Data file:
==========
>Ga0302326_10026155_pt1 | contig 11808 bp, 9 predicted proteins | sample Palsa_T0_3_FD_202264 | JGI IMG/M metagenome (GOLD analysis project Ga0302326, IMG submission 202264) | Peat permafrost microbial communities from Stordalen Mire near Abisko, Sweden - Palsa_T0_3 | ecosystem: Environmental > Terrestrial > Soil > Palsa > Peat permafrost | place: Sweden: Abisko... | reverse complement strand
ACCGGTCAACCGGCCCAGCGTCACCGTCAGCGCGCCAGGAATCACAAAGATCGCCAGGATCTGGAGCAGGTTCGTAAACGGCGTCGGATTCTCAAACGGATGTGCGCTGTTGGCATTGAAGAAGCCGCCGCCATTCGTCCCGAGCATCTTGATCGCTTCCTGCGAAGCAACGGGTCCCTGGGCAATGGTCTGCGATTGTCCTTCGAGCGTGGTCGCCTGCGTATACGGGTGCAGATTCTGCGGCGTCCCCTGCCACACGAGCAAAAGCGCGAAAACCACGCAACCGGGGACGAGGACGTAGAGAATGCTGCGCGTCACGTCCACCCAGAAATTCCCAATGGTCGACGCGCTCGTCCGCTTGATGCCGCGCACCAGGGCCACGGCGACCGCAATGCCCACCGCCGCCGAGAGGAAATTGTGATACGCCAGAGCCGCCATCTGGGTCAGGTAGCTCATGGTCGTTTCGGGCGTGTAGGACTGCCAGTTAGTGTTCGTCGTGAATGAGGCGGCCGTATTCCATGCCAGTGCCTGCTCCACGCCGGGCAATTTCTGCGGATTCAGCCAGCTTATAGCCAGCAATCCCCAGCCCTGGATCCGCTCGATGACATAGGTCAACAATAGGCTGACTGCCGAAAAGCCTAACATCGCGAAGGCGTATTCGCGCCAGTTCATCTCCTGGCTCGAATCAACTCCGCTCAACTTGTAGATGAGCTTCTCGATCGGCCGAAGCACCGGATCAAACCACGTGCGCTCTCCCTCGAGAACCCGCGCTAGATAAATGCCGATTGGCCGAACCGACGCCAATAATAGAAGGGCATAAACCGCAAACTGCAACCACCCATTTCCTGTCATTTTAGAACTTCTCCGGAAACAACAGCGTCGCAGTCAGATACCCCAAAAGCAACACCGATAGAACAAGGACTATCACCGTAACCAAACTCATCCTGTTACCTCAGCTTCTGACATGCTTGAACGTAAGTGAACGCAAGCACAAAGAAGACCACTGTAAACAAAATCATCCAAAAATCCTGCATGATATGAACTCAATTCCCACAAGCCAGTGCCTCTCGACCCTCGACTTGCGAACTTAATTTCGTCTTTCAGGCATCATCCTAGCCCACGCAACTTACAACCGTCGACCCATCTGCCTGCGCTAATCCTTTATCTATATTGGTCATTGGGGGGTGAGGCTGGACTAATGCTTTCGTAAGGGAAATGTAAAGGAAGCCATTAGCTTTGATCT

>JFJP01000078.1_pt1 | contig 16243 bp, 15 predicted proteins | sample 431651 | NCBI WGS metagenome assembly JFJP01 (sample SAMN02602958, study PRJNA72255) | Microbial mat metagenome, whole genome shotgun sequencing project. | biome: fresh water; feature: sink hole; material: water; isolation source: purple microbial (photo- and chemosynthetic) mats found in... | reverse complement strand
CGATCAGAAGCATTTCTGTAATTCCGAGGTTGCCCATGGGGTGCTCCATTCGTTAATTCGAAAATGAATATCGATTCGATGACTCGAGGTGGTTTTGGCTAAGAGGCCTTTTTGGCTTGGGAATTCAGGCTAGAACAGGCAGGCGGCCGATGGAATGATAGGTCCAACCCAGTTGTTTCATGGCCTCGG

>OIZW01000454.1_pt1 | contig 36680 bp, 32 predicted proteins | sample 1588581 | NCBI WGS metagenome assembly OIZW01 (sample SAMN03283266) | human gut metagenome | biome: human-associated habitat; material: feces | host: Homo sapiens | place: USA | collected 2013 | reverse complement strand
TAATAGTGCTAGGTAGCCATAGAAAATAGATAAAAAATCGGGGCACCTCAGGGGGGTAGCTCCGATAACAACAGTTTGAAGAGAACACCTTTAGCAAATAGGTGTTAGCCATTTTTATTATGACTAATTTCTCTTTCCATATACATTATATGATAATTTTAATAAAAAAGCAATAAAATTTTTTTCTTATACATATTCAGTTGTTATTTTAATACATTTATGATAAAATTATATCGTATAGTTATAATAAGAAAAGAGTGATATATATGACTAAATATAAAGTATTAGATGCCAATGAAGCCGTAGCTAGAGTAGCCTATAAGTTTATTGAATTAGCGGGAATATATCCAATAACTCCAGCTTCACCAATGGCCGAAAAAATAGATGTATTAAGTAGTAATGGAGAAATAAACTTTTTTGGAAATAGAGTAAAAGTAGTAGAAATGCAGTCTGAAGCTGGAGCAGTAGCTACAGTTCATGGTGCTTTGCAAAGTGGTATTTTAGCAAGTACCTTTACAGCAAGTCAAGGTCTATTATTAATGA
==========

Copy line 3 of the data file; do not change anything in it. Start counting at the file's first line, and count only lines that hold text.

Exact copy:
>JFJP01000078.1_pt1 | contig 16243 bp, 15 predicted proteins | sample 431651 | NCBI WGS metagenome assembly JFJP01 (sample SAMN02602958, study PRJNA72255) | Microbial mat metagenome, whole genome shotgun sequencing project. | biome: fresh water; feature: sink hole; material: water; isolation source: purple microbial (photo- and chemosynthetic) mats found in... | reverse complement strand